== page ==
A recent study reported that between 17% and 80% of the menstruating women go through menstrual cramps. Although the level of severity varies, period pain is a common problem faced by women of all age groups.
- Dysmenorrhea is very frequent amongst adolescents and young women who have just attained menarche or recently started their periods.
- It is most common in women between the ages of 20 and 24 years.
- Most of the severe episodes of menstrual cramps usually occur before 25 years of age.
- More than 50% of teenagers are affected by dysmenorrhea.
- About 10 -12% of the teenager girls having severe menstrual cramps that lead to missed college and inability to carry out routine tasks for at least 1-3 days each month.
What is the main cause of Dysmenorrhea?
It is also known as idiopathic, spasmodic, essential or true dysmenorrhea. It refers to the painful menses with normal pelvic anatomy and in the absence of any identifiable pelvic disease.
It tends to occur in younger women with no pelvic abnormality, particularly in the first few years after menarche. It is mostly affecting more than 50% of women and quite severe in about 10%. Also, Primary dysmenorrhea occurs more frequently in unmarried women than in married women (61% vs. 51%).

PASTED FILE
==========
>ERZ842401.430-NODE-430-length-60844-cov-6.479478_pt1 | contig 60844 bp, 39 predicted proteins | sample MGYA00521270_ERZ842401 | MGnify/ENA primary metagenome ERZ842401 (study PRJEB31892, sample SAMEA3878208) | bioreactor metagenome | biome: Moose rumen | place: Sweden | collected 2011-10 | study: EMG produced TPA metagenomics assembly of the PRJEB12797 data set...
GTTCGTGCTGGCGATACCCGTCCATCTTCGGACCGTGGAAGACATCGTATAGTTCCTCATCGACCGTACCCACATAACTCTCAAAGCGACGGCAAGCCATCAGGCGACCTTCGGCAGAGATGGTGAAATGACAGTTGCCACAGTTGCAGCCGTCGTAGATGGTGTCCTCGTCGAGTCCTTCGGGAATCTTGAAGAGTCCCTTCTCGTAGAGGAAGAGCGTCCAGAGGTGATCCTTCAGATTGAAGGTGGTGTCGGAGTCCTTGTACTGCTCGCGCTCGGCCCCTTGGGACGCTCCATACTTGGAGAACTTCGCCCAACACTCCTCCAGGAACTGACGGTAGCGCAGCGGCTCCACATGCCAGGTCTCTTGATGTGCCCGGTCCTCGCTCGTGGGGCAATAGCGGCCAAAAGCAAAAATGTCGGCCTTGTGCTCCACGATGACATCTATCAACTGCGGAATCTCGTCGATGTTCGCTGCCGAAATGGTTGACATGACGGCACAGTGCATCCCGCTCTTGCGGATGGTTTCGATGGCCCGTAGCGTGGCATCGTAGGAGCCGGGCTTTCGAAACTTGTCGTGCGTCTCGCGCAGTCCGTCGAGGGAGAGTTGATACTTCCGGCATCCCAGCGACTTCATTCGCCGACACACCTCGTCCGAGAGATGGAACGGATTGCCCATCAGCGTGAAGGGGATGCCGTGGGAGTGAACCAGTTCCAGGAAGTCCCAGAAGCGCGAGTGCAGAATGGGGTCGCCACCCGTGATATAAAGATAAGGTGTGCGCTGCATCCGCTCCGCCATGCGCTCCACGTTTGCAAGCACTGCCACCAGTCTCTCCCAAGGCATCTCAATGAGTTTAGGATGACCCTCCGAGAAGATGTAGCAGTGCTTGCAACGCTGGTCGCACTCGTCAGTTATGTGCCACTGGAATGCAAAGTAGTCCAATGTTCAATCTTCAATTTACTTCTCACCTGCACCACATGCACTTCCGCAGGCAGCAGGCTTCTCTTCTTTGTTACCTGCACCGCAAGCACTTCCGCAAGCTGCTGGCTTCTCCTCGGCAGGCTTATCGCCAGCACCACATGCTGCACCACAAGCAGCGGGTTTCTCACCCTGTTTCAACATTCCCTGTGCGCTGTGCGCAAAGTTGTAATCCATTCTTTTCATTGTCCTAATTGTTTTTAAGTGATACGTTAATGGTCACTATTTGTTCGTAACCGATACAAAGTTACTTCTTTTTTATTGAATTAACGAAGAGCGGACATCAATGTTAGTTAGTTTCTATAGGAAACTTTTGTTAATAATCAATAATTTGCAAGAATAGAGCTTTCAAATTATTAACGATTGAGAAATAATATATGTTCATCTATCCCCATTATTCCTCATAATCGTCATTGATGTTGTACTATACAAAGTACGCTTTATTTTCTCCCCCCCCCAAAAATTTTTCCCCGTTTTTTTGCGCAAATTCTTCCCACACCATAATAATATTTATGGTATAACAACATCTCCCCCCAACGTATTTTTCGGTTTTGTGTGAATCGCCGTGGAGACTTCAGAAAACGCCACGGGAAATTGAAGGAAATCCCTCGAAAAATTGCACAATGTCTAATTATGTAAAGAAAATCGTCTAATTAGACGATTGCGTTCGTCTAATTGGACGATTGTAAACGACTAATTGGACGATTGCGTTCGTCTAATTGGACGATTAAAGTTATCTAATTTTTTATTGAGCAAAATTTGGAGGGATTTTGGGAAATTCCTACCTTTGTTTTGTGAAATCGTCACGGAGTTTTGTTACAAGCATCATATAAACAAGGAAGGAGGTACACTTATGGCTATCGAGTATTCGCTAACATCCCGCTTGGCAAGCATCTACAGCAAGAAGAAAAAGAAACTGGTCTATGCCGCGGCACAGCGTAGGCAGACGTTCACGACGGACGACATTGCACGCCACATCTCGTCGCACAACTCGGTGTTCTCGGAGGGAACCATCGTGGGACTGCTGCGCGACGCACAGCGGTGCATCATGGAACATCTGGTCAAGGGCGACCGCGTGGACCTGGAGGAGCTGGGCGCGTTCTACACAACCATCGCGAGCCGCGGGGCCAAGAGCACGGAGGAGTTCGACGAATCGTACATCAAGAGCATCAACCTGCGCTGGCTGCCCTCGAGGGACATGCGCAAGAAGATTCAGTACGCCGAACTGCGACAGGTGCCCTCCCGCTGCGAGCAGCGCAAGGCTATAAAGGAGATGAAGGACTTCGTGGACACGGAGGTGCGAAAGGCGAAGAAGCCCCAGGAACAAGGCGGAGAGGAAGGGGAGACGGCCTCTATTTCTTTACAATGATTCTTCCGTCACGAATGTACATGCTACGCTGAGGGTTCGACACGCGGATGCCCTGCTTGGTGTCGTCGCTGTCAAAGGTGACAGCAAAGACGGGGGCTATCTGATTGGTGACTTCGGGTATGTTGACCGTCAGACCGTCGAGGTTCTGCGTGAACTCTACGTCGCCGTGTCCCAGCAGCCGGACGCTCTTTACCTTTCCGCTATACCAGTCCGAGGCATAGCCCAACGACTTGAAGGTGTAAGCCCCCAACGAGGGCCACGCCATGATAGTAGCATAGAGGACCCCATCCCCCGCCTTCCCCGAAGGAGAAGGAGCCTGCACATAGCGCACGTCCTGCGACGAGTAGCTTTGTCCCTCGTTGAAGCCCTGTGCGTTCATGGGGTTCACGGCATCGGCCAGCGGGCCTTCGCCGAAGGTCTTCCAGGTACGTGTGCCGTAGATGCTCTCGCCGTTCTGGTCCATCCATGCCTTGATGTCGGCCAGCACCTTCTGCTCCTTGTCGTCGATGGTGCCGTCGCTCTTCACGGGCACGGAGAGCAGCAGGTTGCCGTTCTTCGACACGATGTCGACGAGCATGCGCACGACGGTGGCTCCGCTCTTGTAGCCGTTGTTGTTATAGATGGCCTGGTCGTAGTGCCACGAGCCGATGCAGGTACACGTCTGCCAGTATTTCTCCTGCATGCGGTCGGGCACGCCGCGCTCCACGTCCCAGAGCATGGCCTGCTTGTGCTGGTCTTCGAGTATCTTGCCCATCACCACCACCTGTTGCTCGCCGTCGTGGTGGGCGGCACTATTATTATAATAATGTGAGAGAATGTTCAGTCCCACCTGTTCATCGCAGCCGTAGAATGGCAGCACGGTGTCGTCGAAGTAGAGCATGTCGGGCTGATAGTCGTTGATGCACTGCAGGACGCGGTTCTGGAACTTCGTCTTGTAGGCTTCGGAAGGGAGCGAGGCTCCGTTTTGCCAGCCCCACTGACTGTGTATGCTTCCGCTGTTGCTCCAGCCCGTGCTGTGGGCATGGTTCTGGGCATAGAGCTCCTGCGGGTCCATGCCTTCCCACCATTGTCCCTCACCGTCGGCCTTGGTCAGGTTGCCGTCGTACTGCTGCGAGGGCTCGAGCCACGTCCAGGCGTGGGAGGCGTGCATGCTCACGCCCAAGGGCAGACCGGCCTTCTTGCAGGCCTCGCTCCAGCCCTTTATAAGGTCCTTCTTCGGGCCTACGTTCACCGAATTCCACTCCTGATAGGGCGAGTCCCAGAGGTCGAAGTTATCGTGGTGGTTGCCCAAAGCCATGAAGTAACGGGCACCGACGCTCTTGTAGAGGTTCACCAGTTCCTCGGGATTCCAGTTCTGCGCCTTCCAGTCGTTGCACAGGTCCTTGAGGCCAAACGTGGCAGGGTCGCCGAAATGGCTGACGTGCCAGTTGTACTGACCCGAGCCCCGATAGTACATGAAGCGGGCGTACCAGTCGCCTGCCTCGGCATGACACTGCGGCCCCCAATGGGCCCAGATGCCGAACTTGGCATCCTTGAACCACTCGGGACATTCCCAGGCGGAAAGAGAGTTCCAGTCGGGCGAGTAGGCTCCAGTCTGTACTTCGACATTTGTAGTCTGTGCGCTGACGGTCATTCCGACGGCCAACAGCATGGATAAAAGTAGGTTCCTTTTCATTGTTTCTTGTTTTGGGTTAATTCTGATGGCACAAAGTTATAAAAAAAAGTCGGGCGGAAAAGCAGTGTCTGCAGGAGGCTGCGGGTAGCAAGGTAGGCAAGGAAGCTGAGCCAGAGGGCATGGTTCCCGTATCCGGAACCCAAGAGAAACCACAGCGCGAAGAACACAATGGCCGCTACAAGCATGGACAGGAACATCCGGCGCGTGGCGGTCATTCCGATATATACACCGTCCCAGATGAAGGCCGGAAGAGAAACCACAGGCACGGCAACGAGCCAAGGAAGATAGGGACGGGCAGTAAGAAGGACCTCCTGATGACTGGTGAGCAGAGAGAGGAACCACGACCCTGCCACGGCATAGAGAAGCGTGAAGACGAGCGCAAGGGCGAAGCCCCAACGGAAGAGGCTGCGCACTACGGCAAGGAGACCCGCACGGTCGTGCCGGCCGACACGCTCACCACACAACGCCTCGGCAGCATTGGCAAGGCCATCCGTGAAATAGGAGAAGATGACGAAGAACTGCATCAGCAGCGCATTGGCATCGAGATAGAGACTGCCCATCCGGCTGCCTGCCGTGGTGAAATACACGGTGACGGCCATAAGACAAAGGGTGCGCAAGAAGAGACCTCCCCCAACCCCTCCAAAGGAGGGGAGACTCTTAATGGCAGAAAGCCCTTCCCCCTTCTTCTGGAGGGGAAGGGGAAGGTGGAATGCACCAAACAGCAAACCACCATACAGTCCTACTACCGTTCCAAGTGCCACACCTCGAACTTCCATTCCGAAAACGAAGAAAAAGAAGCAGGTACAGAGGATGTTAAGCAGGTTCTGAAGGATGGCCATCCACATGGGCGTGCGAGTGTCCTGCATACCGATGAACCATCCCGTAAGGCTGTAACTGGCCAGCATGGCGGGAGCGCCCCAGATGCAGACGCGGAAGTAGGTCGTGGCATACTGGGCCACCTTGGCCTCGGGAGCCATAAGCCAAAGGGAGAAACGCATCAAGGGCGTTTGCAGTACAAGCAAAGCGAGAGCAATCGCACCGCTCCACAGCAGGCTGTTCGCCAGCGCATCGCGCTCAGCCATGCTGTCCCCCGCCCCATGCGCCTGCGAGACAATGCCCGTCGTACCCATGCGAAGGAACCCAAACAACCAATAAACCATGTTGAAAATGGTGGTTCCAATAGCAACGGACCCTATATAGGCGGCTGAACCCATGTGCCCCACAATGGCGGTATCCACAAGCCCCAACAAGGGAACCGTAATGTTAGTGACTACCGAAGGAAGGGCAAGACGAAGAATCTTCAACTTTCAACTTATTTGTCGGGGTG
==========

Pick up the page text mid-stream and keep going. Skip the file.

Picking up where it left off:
It refers to pain which arises as a result of underlying health conditions. It usually begins in older women in the third or fourth decade of their lives. It may be caused by a number of conditions including:
- Fibroids (benign tumors within the uterine wall).
- Endometriosis (gynecological disorders)
- Sexually transmitted infections.
- Pelvic inflammatory disease.
- Ovarian cyst or tumor.
- Use of an intrauterine device.
Dysmenorrhea and Ayurveda
In Ayurveda, Dysmenorrhea can be considered as one of Kashtartava symptoms. Kashta means painful, while Atrava means substance flows out from the body at specific time.
Dysmenorrhea is a disease of reproductive tract (Yoni Roga) situated in the pelvic region. This region consider as the one of the main place of Vata Dosha. So, the disturbance of Vata Dosha, mainly Apana vayu leads to Dysmenorrhea.